Seal basking in the sun
Seal basking in the sun


Old Hall Inn, Sea Palling View in OS Map | View in Google Map

Image of pub
Old Hall Inn, Sea Palling

This traditional Inn, formerly a farmhouse, dates back to the middle of the 17th century and retains its heritage both outside and within. It features two bars and a garden and serves a wide range of food from its A la Carte menu. Accommodation is available. Ales include Woodfordes and Adnams.

It is said that the pub is haunted by a figure of a woman in grey clothing sitting on a window ledge in the television lounge. From time to time an inexplicable bluish shadow has also appeared and there has been the smell of strong tobacco. During 1975 and 1976 a team of researchers investigated the haunting. They spent many hours recording some interesting material, using sophisticated detecting apparatus and arrived at the conclusion that genuine phenomena had probably occurred.


A good pint of Woodfordes Wherry.

Sea Palling reefs - defences constructed in 1995
Sea Palling reefs - defences constructed in 1995


Sea PallingView in OS Map | View in Google Map

The Domesday Book records that Palling comprised 9 villagers and 14 smallholders. However this part of the coast has always been at the mercy of the sea. The town of Waxham Parva disappeared under the waves together with its church and the large estate of Gelham Hall. One of the earliest written accounts was by John of Oxendes, a monk at nearby St Benet's Abbey, in which he relates the destruction wrought by the great storm of 1287 "...the sea, agitated by the violence of the wind, burst through its accustomed limits, occupying towns, fields and other places adjacent to the coast ... it suffocated or drowned men and women sleeping in their beds, with infants in their cradles ... and it tore up houses from their foundations, with all they contained and threw them into the sea with irrevocable damage". Since this time incursions have occurred in 1604 when Eccles lost 66 houses and over 1,000 acres of land and in 1607, 1655 and 1741 when Palling's defences were breached. In more recent times, The North Sea flood of 1953 took the lives of 7 villagers. Sea defences started in the 19th century and more recently the sea wall was extended in 1986 and in 1995 the Environment Agency undertook a multi-million pound project erecting nine barrier reefs.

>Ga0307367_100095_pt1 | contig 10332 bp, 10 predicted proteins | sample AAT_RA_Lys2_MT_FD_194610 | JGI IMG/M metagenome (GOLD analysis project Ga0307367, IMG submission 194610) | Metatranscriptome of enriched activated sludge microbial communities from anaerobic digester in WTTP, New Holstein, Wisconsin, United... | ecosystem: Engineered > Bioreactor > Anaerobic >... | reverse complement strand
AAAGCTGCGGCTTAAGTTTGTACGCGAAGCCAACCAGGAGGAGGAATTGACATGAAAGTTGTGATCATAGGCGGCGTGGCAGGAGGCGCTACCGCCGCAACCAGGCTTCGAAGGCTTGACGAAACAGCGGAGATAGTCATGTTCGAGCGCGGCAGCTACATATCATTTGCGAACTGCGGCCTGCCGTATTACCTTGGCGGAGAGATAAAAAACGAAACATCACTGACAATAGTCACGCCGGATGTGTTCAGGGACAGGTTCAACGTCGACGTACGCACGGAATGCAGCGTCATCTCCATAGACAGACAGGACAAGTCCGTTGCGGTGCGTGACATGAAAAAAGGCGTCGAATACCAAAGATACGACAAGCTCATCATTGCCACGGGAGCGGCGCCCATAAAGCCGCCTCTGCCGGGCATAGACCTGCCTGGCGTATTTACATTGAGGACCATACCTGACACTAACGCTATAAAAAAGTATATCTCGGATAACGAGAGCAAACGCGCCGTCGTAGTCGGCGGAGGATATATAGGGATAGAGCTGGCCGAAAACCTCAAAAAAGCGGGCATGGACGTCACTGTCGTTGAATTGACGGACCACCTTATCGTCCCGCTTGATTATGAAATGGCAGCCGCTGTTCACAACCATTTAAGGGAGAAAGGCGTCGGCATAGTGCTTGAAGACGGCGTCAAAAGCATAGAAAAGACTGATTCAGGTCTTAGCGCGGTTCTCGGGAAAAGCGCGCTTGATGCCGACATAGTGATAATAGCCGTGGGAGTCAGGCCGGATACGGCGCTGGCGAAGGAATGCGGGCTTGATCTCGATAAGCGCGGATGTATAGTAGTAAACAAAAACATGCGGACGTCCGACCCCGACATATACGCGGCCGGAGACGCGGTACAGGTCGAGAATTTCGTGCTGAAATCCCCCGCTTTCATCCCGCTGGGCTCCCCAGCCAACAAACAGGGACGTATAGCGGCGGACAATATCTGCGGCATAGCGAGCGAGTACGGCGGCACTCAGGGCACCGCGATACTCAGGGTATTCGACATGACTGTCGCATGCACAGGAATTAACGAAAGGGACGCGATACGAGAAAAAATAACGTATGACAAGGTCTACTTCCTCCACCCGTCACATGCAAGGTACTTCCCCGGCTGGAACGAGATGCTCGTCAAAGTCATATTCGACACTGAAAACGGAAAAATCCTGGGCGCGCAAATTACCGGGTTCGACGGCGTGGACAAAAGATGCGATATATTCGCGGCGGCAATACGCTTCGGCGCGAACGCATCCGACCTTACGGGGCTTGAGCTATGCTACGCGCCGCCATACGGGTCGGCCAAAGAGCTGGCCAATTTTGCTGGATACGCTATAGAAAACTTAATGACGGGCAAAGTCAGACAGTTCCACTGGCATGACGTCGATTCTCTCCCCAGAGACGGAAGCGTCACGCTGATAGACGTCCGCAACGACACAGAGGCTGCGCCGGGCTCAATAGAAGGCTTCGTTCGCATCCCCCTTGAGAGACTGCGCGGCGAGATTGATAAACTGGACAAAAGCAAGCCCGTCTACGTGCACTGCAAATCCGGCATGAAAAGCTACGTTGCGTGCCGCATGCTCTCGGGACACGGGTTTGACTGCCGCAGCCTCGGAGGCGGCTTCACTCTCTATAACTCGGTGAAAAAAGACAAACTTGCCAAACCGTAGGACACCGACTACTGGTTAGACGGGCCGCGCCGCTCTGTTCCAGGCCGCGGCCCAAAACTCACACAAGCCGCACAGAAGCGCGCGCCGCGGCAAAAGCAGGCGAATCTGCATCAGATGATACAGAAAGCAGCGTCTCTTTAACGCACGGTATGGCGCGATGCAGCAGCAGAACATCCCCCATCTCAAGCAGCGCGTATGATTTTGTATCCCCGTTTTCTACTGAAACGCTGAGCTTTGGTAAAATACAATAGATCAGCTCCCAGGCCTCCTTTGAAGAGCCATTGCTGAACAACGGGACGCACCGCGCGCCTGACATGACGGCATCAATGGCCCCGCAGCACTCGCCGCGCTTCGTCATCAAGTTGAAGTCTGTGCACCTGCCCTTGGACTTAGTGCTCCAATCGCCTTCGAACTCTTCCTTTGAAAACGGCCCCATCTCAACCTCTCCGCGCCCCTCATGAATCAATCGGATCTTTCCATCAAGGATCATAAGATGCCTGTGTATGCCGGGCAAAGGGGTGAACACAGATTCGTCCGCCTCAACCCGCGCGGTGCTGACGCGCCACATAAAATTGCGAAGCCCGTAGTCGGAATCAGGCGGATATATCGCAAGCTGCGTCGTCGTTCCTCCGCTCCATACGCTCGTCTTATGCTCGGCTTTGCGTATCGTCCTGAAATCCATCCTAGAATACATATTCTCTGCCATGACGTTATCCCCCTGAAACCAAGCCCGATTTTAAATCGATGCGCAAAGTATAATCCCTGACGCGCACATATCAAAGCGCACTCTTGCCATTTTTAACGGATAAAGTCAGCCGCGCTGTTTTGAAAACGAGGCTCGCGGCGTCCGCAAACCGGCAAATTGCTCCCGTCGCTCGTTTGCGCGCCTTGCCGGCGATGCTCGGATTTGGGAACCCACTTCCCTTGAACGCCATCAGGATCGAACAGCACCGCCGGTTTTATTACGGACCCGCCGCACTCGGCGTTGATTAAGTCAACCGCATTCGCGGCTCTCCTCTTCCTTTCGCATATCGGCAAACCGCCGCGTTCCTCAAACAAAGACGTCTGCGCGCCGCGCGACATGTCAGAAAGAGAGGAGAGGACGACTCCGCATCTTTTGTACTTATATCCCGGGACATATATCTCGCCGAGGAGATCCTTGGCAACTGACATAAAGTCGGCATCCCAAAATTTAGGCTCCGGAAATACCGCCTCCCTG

Smuggling was rife along this part of the coast in the 1700's when revenue cutters patrolled the coast and there were seizures of tea, Geneva (an old word for gin) and other spirits. To counter this a Coastguard service was established in 1822 and a station built at Palling. Alongside smuggling there was also salvage work. Local fishermen became organised into companies and bought themselves fast sailing yawls. There were two beach companies based at Palling, known locally as the Blues and the Whites. It was a perilous occupation and the demands for exorbitant payments may be excusable given the dangers involved. The companies prospered with the increase in maritime shipping and by 1838 had brick built sheds for storage and a lookout built to watch over the Happisburgh Sands.

Old Hall Inn Sea Palling
Old Hall Inn Sea Palling


Below are a selection of images taken from from the photo album for this walk. Feel free to browse through these or click on any image to view a larger version in the Gallery.

Click on an image below to view the Image Gallery


Below is the route depicted on the OpenStreetMap, Ordnance Survey Map and Google Map. Links to full page versions are found in the Essential Information

Summary of Document Changes

Last Updated: ... 2016-01-15